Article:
Your HOA fees will likely increase over the years. In California, homeowners associations are allowed to raise dues up to 20% with 30 days advance notice. HOAs will sometimes levy “special assessments” for unexpected or previously underestimated expenses like replacements or repairs to common areas. Residents can also incur fines for breaking even seemingly minor rules, or for damaging shared spaces.
Liens and Foreclosures
In response to overdue fees, HOAs have the right to place liens on, or even force foreclosure on your home. So, staying on top of monthly dues is no slight matter.
Bans or Restrictions on Renting
Many homeowners associations ban residents from renting out their homes. If you like the option of renting out your abode as a source of income or while you’re out of town, this could be a serious disadvantage. Often, those HOAs that do allow rentals will closely regulate the process, requiring that renters move in on certain days, or governing how much you can charge.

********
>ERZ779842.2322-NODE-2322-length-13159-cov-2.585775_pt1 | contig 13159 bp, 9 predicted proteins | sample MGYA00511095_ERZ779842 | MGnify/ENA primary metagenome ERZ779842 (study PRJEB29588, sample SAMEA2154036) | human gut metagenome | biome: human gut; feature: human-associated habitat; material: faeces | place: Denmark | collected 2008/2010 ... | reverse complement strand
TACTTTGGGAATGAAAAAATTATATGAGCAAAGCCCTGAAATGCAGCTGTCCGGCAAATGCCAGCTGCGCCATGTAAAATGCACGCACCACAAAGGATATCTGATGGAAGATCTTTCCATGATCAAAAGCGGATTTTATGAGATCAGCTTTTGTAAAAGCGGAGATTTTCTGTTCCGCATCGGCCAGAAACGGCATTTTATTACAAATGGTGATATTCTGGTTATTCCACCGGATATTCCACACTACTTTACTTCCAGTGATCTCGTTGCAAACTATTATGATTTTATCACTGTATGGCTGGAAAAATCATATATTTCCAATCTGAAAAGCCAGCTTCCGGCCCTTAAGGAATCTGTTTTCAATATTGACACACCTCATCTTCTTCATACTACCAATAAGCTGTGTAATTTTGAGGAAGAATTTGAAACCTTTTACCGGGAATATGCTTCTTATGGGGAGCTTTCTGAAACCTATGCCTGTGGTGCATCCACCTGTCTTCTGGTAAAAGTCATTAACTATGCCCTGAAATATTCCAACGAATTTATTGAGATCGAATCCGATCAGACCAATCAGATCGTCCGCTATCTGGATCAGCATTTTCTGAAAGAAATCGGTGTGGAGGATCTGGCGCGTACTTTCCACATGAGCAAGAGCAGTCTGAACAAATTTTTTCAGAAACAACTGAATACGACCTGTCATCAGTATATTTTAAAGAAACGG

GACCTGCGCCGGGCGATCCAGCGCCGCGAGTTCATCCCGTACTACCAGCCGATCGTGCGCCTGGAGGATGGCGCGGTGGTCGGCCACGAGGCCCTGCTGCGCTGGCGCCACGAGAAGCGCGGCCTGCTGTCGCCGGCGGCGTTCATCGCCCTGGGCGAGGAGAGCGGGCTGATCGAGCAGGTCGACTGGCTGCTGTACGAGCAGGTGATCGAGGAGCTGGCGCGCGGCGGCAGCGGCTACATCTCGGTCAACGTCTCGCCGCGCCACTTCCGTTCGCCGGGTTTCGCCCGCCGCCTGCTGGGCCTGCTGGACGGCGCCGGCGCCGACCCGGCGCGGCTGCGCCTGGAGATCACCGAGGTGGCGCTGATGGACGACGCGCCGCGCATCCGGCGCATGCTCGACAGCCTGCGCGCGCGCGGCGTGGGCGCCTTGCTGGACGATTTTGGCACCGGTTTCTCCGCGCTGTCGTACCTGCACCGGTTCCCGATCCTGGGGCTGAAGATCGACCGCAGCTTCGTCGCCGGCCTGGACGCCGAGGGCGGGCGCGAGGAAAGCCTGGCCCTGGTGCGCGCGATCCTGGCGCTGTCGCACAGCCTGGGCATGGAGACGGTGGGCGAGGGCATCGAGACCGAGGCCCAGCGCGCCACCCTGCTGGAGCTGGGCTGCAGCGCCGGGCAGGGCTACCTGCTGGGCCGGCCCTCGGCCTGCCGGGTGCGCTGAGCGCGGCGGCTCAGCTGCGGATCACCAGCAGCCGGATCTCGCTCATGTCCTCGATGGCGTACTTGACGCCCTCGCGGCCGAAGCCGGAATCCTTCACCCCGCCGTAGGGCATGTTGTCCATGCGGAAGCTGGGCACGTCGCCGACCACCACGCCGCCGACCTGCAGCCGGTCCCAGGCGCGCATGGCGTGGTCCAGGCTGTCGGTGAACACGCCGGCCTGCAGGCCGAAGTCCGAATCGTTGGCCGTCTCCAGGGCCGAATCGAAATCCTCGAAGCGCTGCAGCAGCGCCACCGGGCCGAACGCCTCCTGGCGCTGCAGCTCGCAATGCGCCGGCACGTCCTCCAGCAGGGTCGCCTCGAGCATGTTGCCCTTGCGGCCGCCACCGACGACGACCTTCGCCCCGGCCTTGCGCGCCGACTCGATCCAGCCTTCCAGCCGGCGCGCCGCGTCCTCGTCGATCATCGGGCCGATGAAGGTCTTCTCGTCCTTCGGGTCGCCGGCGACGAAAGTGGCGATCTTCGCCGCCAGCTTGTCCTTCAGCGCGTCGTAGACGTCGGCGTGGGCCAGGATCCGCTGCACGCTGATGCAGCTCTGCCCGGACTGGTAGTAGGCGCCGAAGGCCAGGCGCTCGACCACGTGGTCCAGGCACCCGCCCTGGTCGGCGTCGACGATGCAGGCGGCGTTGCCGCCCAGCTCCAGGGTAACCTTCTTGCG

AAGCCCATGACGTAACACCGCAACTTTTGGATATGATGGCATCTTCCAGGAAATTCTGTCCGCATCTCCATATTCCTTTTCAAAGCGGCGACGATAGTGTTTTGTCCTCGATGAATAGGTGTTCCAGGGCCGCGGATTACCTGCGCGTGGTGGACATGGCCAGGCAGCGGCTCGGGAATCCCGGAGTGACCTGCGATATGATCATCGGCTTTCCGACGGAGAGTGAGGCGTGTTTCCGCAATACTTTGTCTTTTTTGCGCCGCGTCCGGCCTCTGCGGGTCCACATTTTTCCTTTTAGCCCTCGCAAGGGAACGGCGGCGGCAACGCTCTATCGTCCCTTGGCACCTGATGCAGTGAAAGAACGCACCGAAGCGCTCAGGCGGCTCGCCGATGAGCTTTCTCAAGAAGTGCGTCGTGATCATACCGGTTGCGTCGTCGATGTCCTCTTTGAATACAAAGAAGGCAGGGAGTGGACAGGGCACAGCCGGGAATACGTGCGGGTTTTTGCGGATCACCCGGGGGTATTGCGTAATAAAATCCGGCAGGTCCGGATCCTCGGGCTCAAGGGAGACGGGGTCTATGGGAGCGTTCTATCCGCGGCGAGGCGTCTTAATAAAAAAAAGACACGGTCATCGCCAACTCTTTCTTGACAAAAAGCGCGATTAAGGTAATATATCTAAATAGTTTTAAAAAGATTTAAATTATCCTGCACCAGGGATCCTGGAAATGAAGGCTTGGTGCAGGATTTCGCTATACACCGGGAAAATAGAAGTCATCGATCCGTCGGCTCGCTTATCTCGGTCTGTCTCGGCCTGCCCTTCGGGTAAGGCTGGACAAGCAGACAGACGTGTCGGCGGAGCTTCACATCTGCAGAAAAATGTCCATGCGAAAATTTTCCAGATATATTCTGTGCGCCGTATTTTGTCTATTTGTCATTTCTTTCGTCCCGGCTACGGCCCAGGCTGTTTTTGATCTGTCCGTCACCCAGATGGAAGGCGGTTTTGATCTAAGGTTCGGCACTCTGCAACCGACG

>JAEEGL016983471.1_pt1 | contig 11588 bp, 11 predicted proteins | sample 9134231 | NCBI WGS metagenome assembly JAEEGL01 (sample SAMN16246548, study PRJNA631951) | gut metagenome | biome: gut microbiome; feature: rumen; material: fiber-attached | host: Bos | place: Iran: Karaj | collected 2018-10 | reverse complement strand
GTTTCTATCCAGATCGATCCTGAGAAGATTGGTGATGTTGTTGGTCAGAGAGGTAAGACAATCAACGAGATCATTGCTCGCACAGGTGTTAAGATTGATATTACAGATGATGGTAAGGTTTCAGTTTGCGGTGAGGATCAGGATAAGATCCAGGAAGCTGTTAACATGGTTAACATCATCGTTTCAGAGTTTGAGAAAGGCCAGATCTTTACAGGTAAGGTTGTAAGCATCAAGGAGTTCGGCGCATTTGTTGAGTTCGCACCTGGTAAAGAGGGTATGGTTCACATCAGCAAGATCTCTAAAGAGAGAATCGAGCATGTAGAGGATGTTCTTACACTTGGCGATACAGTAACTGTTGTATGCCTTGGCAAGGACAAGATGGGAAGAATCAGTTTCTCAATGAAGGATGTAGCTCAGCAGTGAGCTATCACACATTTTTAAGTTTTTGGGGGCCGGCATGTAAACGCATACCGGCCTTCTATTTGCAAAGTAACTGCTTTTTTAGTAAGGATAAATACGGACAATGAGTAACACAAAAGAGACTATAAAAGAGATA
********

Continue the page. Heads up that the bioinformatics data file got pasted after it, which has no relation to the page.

Less Room for Personalization
With rules regulating the type and volume of flora you’re allowed to plant, signage you’re allowed to display, and colors with which you’re allowed to paint, the eccentric or fiercely independent homeowner may find his or her style cramped by an HOA. What one homeowner might consider a pleasingly consistent aesthetic, another might consider monotonous. And with that strong sense of community may come a degree of surveillance by fellow residents and the association board.
Historically Tough Legal Opponents
Homeowners associations are nearly impossible to take on in court. They usually win and often, when they do, you are responsible for their legal fees.
Volunteer board members can only do so much in their spare time. So the work of managing the HOA is commonly outsourced to third-party management companies with no connection to or personal investment in the community.
Obstacles to Selling